Composition I

ENG 100: Composition 1

Instructor: Wyatt Nainoa Souza

Office Location: KUY 426

Email: wyatts@hawaii.edu (best way to contact me)

Required Text:

Vaughan, Mehana Blaich, Kaiāulu: Gathering Tides, 2018. (Select sections of the book will be read.)

UH Mānoa Library: Free (link on our Laulima site)

Course Description and Goals:

“My grandmother taught us that each lei is distinct to the place where it is made. Through gathering a variety of fern and flowers from a landscape and weaving them together, lei offer a way to see and know ʻāina (land) anew…I have been taught that storytelling, listening to peoples experiences, then sharing them distilled to their essence, like gathering flowers then making lei, can help people see places and one another in new ways. Shared perspective builds common ground that can change decisions made about the places we love.” –Mehana Blaich Vaughan in Kaiāulu: Gathering Tides

Welina mai kākou! Welcome to English 100 (Composition 1)! Throughout the semester, this course will involve various reading, journaling, and essay writing activities to hone and further develop your writing literacies and abilities. This course will allow you to realize the functional purposes of writing in your everyday lives and disciplines. We will begin with an introspective take on your life as a student via a personal narrative that traces and weaves together ʻāina (place/land), moʻokūʻauhau (genealogy), and kaiāulu (the community). We will then gradually shift from this investigation of self and work outward – focusing on your connection and relationships to your family, community, society, and culture. As each level is addressed, you will have the opportunity to identify various rhetorical situations and write to meet the demands of a specific audience, community and genre. Also, you will practice: the process of writing itself (pre-writing, writing, revisions, peer reviews etc.), techniques toward researching and evaluating/citing resources/documentation and advance your overall literary knowledge.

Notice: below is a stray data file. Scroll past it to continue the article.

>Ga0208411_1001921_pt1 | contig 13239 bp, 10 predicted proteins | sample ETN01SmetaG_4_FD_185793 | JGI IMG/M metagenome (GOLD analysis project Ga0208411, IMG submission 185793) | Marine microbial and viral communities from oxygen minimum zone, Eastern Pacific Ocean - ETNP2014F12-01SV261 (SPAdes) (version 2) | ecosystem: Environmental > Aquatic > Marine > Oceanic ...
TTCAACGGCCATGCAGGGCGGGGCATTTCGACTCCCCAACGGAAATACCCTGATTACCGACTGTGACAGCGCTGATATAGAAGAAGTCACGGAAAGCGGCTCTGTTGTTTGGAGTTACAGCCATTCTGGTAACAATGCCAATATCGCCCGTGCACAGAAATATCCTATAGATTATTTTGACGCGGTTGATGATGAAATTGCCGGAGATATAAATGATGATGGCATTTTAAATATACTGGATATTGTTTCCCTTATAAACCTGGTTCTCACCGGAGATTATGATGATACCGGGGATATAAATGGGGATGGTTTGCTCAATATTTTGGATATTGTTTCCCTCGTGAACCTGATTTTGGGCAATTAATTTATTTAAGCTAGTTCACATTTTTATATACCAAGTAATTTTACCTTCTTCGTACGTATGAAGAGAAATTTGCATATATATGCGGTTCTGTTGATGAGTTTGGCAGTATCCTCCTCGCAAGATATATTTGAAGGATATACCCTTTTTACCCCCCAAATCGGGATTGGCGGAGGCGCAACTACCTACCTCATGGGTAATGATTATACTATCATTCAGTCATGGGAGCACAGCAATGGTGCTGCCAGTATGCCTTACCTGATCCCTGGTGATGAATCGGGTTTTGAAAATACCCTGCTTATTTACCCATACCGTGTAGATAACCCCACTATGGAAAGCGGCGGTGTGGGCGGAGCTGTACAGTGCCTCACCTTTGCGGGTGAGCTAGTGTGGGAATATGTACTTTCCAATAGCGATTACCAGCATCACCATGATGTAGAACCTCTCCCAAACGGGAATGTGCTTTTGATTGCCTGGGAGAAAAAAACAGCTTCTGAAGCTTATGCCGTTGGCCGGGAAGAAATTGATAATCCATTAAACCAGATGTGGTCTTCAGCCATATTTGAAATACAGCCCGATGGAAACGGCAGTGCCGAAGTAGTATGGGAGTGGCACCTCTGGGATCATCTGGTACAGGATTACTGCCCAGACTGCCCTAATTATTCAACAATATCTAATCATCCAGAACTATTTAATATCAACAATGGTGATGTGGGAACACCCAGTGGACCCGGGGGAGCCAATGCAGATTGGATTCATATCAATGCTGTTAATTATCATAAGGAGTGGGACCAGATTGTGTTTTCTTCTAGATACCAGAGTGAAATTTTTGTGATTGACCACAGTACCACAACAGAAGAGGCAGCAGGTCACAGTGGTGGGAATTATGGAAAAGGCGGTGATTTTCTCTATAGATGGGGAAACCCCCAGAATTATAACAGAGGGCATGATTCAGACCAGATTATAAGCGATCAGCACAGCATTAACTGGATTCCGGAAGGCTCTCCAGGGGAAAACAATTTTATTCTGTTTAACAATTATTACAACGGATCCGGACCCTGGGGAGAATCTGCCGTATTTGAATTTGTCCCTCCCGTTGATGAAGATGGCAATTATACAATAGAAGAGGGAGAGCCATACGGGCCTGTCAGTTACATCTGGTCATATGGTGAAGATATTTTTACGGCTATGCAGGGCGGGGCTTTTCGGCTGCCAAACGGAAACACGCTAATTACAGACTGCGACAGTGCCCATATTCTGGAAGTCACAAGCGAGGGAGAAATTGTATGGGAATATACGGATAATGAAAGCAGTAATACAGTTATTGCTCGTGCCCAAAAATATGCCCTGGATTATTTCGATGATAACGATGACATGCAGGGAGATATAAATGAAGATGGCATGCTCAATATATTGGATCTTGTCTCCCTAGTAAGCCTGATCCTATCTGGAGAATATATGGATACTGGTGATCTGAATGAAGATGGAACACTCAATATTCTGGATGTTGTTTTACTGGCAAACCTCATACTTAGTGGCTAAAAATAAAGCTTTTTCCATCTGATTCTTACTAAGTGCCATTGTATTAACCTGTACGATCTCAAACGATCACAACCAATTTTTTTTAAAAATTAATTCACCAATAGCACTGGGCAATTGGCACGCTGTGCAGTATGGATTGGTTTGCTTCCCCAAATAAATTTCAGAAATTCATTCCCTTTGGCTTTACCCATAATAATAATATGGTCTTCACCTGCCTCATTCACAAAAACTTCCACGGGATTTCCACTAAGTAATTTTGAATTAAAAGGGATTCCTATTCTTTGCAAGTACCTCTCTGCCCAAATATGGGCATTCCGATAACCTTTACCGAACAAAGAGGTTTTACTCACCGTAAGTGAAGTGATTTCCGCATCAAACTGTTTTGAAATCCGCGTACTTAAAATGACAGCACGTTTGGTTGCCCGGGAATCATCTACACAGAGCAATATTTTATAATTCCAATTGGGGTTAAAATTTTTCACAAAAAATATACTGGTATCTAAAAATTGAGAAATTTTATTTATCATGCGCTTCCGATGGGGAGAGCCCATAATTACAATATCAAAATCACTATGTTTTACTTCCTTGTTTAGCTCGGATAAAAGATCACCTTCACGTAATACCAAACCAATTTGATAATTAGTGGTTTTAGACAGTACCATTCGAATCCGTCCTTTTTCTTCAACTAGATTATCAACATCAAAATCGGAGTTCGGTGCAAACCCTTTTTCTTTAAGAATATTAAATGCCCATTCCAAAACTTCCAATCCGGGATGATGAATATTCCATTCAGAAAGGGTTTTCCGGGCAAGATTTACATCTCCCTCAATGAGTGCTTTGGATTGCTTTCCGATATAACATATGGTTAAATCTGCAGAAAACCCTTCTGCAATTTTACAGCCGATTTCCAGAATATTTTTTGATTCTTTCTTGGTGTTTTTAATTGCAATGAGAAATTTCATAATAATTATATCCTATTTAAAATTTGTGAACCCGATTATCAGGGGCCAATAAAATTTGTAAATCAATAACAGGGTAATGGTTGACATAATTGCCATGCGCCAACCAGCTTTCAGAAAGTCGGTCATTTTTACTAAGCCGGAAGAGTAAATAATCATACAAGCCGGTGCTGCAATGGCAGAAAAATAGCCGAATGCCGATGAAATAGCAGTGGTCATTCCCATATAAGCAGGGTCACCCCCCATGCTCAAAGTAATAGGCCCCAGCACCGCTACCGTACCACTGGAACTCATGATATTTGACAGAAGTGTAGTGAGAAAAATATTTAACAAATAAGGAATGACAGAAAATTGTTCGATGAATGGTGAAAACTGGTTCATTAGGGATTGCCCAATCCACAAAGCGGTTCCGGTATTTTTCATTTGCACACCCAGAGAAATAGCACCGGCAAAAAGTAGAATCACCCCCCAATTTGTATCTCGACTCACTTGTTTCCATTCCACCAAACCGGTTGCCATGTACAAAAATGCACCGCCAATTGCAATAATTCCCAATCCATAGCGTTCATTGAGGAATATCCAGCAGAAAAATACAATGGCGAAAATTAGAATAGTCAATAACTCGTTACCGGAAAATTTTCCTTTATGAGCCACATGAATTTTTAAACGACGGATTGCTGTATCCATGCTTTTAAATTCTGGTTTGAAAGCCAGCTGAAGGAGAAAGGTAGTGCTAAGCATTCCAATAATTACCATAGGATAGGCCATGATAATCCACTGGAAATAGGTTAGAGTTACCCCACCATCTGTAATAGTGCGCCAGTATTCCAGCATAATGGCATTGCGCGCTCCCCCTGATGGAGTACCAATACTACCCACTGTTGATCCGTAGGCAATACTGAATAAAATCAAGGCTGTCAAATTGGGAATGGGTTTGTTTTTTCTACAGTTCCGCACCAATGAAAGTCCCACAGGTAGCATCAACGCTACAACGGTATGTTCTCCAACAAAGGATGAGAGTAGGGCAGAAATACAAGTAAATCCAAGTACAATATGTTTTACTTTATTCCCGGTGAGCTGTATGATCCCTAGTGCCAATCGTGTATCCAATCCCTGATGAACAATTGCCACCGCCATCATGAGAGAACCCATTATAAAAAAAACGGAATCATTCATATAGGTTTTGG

Some Questions to Consider:

  1. Why do we write? What stories do you want to tell?
  2. How are we informed by writing? How does our relationship with and connection to ʻāina inform our writing?
  3. What role does reading and history play in the act of writing and how?
  4. Considering your career aspirations, what type of writing do you see yourself using and why?
  5. What is your community and how does (and can) the work you are doing help to   transform/benefit that community?

Writing/Class Assignments: 

1: ʻĀina (Place) Based Personal Essay

2: Visual Rhetoric Analysis Essay

3: Researched Argumentative Analysis Essay

4: Community Event Moʻolelo Essay

5: 15 Weekly Blog Posts